By Deborah Jeanne Sergeant
Vegetarians may be at higher risk for hip fractures. A University of Leeds research paper compared the rate of hip fracture among 26,318 women who occasionally eat meat; pescatarians, people who eat fish but not meat; and vegetarians.
Even after adjusting for factors like smoking and age, vegetarians evidenced a 33% greater risk of hip fracture in the median 22.3-years the women were followed for the study.
“There is a lower bone density and greater risk of hip fracture among vegetarians and vegans,” said Susan E. Brown, certified nutritionist, director of The Center for Better Bones and The Better Bone Foundation in East Syracuse and author of The Acid–Alkaline Food Guide (Square One Publisher, 2006). “There are many benefits from vegetarian diet, but many studies indicate there is concern about bone health. Several studies indicate a higher hip fracture risk. But vegetarians can have fine bone strength if they supplement.”
She recommends supplementing as needed, including calcium (800-1,200 mg.), phosphorus (800-1,200 mg.), magnesium (400-800 mg.), chromium (200-1,000 mcg.), silica (5-20 mg.) zinc (12-30 mg.), manganese (2-10 mg.), copper (1-3 mg.), boron (3-5 mg.), potassium (4,000-6,000 mg.), strontium (3-30 mg.), vitamin D (800-2,000 IUs), vitamin C (500-3,000 mg.), vitamin A (5,000 IU or less), vitamin B-6 (25-50 mg.), folic acid/folate (400-1,000 mcg.), vitamin B-12 (150-1,000 mcg.), vitamin K1 (250-1,000 mcg.) and vitamin K2 (180-200 mcg.).
Healthful fats should comprise 20%-30% of total calories and it is also important to eat 1.0-1.5 grams of protein per kilogram of body weight.
She cautions vegetarians and vegans against highly processed foods and encourages the consumption of whole, natural foods in addition to supplementation.
“Eating a vegetarian diet can have many health benefits but becomes tricky when considering optimal calcium intake,” said Erin Palma, a registered dietitian with Kelly’s Choice in Skaneateles. “While eliminating animal sources of calcium, one must eat a varied diet that includes calcium fortified foods such as soy, oat and rice drinks. Other sources include tofu, sesame and Tahini, dried fruit like prunes and apricots and figs.”
The study lacked input on supplementation to aid absorption of calcium, a mineral long linked with bone health and trace minerals.
Vegans in particular may need to supplement their diet, including for vitamin D. The Leeds study was conducted in the UK where the fluid milk supply is not fortified. Most Americans who drink milk consume vitamin D-fortified milk. Few foods contain sufficient levels of vitamin D. The body generates vitamin D through sun exposure, which is limited in northern climates. Because vegans do not drink milk, they need to take vitamin D supplements. One eight-ounce serving of fortified milk contains around 150 IUs towards the National Institute of Health’s RDA of 600 to 800 IUs of vitamin D.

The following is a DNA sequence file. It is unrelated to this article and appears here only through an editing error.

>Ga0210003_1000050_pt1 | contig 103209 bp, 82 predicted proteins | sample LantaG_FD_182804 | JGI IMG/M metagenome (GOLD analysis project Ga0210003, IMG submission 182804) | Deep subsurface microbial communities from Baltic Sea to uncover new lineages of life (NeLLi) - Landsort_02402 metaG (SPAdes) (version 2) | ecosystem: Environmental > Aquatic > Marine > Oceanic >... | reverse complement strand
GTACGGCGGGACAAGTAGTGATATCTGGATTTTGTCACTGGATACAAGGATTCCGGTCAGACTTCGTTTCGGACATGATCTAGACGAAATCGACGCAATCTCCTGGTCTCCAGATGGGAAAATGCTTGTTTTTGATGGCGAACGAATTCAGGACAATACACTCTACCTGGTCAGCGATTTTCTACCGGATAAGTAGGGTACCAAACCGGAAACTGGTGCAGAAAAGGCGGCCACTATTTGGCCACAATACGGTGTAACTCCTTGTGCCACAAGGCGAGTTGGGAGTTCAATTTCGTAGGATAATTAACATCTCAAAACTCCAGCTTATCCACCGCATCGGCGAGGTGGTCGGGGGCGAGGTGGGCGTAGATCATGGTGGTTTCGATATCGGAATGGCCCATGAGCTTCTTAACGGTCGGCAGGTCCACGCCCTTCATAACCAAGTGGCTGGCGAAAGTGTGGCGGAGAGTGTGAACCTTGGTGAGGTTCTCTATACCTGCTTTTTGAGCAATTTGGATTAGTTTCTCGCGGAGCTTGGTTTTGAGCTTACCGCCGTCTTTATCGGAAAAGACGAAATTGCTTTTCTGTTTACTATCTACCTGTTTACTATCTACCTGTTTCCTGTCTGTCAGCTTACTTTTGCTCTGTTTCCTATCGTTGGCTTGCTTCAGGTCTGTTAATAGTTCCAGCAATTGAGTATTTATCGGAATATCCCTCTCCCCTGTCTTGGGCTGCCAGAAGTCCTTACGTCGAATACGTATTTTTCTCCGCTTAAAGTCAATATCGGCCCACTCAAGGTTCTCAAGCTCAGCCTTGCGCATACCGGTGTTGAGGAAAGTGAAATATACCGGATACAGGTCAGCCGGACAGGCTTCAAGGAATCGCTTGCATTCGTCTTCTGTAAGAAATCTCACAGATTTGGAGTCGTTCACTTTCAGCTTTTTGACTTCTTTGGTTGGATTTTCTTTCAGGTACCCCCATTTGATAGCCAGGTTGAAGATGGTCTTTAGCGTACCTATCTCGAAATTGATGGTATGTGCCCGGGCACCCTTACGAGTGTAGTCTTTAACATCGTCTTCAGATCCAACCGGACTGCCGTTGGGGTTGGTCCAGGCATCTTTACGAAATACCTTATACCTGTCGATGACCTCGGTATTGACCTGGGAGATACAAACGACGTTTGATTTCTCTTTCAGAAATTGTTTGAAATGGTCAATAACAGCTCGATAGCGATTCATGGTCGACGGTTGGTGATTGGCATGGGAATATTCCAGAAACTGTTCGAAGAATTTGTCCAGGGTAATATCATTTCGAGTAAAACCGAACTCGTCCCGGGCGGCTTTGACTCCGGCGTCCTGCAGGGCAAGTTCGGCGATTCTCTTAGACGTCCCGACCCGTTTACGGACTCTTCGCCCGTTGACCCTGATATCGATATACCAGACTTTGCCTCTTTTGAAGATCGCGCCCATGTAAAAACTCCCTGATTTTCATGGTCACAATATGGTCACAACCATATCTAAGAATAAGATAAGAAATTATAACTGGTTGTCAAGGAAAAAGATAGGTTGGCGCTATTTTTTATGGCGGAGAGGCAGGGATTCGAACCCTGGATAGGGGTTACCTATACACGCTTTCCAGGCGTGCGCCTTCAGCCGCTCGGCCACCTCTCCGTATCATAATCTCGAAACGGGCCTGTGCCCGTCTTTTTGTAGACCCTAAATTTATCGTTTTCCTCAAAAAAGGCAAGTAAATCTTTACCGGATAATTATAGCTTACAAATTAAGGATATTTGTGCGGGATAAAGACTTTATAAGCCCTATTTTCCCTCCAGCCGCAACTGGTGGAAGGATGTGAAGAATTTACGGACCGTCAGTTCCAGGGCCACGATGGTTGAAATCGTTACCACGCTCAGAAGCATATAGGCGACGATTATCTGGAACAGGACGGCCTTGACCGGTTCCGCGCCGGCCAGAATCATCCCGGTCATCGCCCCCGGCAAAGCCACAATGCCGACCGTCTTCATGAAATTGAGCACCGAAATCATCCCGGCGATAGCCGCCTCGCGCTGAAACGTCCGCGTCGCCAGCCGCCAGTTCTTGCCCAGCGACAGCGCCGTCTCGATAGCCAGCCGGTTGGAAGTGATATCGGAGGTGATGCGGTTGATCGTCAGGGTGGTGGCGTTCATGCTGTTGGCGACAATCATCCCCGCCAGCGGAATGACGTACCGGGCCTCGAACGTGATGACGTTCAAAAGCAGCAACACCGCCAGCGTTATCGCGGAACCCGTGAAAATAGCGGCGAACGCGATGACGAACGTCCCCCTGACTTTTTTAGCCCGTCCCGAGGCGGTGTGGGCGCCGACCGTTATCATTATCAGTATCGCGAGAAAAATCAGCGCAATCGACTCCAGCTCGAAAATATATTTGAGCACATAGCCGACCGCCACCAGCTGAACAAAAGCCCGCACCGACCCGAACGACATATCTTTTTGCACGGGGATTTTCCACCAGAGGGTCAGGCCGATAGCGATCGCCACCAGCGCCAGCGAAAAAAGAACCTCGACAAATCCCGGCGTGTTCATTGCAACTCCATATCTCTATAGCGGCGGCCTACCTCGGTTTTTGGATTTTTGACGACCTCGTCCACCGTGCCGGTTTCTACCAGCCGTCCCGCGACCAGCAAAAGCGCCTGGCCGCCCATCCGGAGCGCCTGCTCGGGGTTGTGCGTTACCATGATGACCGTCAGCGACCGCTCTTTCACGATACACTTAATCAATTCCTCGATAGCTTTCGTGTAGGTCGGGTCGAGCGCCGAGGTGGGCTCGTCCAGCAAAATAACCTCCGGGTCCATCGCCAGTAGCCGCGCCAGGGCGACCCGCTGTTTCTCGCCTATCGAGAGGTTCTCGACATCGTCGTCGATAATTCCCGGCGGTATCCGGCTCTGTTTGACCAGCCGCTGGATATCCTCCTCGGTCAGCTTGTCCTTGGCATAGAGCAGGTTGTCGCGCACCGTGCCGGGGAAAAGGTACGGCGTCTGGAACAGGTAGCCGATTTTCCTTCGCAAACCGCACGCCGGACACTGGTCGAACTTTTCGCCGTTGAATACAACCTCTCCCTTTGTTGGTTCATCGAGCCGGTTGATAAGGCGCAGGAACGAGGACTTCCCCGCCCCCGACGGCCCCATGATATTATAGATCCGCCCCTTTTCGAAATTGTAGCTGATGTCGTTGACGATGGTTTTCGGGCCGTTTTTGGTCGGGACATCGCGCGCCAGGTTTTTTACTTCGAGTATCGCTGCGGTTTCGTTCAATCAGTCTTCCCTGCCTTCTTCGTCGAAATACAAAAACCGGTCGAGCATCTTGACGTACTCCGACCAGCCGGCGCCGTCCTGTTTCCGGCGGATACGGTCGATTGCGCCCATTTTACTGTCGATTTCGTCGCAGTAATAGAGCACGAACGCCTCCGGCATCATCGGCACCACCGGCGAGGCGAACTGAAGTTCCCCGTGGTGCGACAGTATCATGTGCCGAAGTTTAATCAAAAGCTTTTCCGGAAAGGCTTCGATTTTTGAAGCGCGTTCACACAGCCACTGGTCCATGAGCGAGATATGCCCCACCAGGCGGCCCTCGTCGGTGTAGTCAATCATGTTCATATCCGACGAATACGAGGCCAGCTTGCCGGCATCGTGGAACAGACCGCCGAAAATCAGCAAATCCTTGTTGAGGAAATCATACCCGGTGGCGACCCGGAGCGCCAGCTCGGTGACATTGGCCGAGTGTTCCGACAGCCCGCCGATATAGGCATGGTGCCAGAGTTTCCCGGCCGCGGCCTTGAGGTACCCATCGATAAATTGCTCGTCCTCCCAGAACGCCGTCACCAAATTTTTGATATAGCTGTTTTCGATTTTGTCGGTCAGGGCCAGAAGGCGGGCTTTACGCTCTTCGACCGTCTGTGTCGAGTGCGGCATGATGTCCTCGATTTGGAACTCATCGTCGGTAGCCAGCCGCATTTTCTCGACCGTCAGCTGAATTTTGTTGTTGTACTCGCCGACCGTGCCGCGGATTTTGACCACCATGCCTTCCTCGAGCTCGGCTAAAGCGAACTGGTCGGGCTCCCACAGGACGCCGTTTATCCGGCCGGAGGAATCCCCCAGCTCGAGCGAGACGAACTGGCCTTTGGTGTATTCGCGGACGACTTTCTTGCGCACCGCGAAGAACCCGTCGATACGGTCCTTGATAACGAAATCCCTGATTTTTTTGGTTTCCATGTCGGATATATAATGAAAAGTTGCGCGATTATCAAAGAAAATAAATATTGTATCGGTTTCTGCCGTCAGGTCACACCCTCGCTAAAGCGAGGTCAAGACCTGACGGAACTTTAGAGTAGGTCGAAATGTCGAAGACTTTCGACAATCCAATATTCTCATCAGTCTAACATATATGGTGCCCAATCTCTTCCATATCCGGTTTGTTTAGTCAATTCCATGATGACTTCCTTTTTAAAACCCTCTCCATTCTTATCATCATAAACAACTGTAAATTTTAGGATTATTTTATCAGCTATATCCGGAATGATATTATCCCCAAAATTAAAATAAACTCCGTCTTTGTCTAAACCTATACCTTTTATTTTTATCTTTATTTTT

Calcium and vitamin D are only a part of maintaining strong bones. Protein is also important.
“Focusing on eating complete proteins will help ensure bone health,” Palma said. “Complete proteins are foods that contain all the necessary proteins for cell formation. Items like tofu tempeh, quinoa, hemp, chia and edamame are complete proteins.”
She added that it is difficult to find a complete protein in vegetarian sources. Combining certain foods will meet that need. She recommended rice and beans; whole grain bread and nut butters; spinach and sunflower seeds; lentils and a source of whole grains; and peas and rice.
Juliann M. Mellen, dietitian with Upstate University Hospital, recommends that vegetarians “avoid nutrient deficiency by including high quality protein—dairy and eggs, if not vegan—and eating a good variety of fruit, vegetables, nuts, nut butters, seeds.”
The seeds can include flaxseeds, chia seeds and hempseeds. She added that beans, legumes, soy foods, whole grains and foods fortified with B-12, calcium, and vitamin D can help. Many nuts and seeds represent good sources of minerals such as magnesium which aid in calcium absorption.
Becoming too slim may be one reason why some vegetarians are at higher risk for hip fracture, as that can mean weaker bones and less cushion for bones during a fall.
“Achieve and maintain a healthy weight,” Mellen said. “A lower BMI in vegetarians may be a contributing factor. In addition, exercise that includes resistance exercises—strength training and weightlifting—to protect bone.”